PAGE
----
(Not my photo)
These two articles "The Sacred Nature of Everyday Work" and "My Home as a Temple" are must reads. I often get overwhelmed and discouraged by all the demands of running a household and trying to keep my house clean. I've been doing better this past week and have found better routines and a better attitude. However, these articles moved my mind beyond the "task" of keeping my home clean to the "purpose" of housework and the possibilities that I am missing out on by being so task oriented.
The Sacred Nature article talks about the bonding that is created between family members when they work on tasks together. This reminded me of some of my own fond memories from my youth. We heated our home with a wood burning stove and each fall a load of logs would come and fill our driveway and our task was to stack all those logs on the back patio. This was a time consuming job and took all of us working together to do it. I remember that we formed a chain and passed the logs from one person to the next. Even to this day the overall feeling that remains with me is the fun that we had working together. My parents might have a different feeling about it. Maybe we complained and whined and whatever, but all I remember is the bond that felt with the others who shared that experience with me.
Another thing the articles talk about is working together. I don't think it means that on every chore that has to be done that everyone has to be together, but definitely none of us like doing jobs by ourself. I remember when I worked at a boys ranch (for teenaged boys who needed counseling) and a major component of our responsibilities as the "parents" was to have the boys do chores. The meals were cafeteria style and once a week it was our house duty to clean the large kitchen (like schools have). We had fourteen boys we were responsible for. Even with all of us working I think it took close to an hour to clean the kitchen. Jeremy and I divided the responsibilities between the boys and then we would work along side them. One time one of the boys commented about the fact that we worked along with them. I didn't understand why this was a big deal to him. He said that none of the other house parents worked with the boys, they would just sit and talk while they made the boys work. Us willingly working along side the boys helped them have greater respect for us and it also formed a bond between us.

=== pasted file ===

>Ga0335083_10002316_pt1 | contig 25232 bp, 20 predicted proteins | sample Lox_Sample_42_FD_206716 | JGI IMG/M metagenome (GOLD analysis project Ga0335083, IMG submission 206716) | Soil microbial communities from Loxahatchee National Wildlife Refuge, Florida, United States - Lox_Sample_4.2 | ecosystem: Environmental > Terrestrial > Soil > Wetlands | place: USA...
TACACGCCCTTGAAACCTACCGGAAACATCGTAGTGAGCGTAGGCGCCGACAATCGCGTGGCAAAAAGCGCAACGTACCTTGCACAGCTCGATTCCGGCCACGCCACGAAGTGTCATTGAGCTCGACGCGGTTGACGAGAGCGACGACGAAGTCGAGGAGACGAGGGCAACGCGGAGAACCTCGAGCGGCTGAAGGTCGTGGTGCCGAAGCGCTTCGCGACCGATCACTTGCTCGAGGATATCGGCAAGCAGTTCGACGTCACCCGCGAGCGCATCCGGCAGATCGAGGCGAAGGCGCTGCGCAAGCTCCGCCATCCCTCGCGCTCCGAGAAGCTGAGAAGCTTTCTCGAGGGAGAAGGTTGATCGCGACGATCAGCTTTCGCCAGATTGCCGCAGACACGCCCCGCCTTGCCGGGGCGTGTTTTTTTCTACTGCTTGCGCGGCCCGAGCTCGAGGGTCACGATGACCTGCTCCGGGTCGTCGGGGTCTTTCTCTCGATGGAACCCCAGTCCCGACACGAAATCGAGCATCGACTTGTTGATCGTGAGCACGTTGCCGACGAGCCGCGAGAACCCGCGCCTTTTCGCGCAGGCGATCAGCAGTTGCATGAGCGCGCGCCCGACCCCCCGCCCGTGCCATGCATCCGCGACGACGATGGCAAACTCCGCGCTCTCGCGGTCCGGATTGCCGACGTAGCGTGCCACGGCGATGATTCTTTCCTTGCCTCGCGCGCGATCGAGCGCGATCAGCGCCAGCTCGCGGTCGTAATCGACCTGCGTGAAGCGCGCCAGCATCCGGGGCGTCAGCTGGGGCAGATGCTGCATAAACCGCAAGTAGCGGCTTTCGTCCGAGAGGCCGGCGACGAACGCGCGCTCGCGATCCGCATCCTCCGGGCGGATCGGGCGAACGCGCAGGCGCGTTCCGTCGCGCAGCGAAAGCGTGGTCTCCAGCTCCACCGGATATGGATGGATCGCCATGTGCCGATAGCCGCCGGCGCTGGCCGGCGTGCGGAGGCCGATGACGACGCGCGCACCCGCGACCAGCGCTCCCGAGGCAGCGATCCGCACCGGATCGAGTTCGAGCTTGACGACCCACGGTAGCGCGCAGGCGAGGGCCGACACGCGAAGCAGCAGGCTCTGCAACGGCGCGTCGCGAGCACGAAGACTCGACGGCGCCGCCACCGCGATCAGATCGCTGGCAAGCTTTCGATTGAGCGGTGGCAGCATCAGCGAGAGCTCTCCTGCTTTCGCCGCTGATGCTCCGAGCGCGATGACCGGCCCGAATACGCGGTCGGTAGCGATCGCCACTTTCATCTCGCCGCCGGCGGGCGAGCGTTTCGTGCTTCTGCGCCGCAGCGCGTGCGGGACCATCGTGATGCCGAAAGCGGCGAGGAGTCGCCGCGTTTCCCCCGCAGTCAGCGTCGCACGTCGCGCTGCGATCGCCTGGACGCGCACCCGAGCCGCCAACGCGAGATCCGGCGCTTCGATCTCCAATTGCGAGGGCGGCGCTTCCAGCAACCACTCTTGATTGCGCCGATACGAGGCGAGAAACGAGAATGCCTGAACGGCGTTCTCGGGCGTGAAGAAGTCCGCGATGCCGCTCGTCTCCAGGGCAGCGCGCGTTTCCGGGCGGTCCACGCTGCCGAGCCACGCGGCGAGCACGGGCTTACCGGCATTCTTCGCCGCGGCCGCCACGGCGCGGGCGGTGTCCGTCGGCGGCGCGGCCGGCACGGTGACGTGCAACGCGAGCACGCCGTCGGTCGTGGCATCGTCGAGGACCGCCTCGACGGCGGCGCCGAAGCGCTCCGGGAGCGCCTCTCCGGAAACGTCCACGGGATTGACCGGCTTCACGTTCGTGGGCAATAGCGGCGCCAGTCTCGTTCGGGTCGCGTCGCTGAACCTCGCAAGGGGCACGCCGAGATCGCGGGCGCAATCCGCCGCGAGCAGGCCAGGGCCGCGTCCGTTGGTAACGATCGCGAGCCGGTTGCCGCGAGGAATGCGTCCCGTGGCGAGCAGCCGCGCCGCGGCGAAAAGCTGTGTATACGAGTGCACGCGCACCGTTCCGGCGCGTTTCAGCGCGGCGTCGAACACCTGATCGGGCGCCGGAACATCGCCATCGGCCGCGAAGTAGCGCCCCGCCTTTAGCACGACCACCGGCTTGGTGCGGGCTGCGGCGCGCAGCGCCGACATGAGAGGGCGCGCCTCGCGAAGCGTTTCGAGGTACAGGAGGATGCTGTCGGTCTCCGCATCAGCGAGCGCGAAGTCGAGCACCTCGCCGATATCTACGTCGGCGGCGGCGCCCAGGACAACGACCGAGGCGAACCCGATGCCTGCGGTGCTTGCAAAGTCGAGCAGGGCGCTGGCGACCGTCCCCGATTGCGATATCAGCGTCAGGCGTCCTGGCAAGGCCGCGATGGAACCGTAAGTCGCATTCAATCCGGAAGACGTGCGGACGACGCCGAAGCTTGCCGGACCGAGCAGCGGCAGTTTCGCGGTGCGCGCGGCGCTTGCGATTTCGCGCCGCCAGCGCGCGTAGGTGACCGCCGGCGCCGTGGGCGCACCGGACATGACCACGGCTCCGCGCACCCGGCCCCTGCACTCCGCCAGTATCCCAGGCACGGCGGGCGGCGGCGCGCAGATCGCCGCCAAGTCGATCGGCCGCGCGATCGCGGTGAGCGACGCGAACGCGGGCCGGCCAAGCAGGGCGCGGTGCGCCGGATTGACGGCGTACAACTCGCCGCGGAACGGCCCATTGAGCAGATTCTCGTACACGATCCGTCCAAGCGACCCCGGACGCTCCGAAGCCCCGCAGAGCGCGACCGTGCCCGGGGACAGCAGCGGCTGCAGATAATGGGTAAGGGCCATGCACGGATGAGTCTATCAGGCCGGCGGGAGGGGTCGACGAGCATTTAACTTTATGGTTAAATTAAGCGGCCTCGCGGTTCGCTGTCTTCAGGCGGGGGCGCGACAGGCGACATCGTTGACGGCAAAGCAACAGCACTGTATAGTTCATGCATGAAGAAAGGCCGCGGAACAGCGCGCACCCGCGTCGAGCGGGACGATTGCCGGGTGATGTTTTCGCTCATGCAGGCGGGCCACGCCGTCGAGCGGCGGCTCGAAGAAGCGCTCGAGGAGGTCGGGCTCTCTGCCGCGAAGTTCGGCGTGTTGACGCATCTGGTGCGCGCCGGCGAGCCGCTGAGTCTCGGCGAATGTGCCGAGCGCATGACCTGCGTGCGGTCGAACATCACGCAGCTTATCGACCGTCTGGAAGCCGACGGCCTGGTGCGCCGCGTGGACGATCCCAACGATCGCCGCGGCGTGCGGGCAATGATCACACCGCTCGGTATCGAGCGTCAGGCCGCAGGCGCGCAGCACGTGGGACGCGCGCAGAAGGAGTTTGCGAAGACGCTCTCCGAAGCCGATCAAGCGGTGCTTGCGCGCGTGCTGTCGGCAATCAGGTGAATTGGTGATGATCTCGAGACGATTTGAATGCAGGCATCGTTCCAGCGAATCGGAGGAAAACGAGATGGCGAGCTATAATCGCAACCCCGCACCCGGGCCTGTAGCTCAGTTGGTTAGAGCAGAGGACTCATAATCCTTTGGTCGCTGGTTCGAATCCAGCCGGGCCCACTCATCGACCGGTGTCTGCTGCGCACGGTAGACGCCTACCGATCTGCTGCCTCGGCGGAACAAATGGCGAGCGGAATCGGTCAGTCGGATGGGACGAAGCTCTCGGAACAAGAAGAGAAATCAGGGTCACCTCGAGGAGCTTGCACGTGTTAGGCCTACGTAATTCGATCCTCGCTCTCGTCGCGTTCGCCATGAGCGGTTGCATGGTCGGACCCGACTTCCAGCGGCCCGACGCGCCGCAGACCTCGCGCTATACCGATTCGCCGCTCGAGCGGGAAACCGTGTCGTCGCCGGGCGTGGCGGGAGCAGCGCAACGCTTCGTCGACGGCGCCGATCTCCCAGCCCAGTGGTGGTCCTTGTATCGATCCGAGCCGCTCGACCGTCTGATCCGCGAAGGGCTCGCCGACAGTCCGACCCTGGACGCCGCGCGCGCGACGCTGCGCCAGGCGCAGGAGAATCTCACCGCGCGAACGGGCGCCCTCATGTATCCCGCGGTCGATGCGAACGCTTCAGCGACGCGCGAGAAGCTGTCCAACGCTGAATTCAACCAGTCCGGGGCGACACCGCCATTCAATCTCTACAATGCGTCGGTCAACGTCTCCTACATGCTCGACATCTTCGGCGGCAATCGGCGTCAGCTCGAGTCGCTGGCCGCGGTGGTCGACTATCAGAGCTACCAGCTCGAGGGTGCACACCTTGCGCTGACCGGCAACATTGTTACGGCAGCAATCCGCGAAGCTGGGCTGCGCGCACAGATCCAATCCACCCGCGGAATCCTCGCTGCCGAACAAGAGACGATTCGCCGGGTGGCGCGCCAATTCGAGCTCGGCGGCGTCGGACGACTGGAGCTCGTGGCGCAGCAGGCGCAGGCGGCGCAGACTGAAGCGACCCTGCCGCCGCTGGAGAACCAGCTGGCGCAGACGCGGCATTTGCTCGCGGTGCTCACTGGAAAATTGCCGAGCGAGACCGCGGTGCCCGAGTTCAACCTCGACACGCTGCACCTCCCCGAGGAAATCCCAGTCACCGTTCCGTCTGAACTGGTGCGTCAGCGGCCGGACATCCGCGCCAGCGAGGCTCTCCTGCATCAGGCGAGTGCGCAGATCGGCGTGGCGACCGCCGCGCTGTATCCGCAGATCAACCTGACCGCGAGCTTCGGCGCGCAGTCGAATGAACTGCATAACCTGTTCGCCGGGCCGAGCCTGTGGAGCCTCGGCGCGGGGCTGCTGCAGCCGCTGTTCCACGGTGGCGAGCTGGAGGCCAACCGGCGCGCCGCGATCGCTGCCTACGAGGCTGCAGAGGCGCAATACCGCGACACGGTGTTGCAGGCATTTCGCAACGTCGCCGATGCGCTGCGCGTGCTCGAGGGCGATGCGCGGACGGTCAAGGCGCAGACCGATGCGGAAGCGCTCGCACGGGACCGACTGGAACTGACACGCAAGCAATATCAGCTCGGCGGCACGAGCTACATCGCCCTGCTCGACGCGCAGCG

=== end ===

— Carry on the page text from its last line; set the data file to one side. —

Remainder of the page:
At that point in my life, at least in that certain situation, it seemed natural to not require something of those boys that I wasn't willing to do myself. Now as a mother and the manager of my household I'm not quite as quick to work along side my kids. It's definitely not because I am sitting down while my kids work, it's more of a divide and conquer attitude - if we split up the work and you do that and I do this we will get done faster. Sometimes that is necessary, but right now while my kids are so young and think it will be better for me to work with my kids and not get all the tasks done than any other way. There is definitely time and place for kids learning to do things on their own and learning responsibility of a task and blah, blah, but I'm not at that stage yet with my kids.
The articles also point out that service and gaining Christ-like attributes are a result of family work and the ordinary everyday tasks that we have to do so often. I'll have to remember that when I am sweeping the floor for the fourth time in the same day, or wiping up the 3rd glass of spilled milk, or whatever the situation is that usually leaves me frustrated and feeling down. As I set my sights higher and maintain a spiritual view on these physical tasks I hope to transform my way of thinking and focus more on the positive aspects of housework rather than the negative - let them fill my soul rather than empty me emotionally.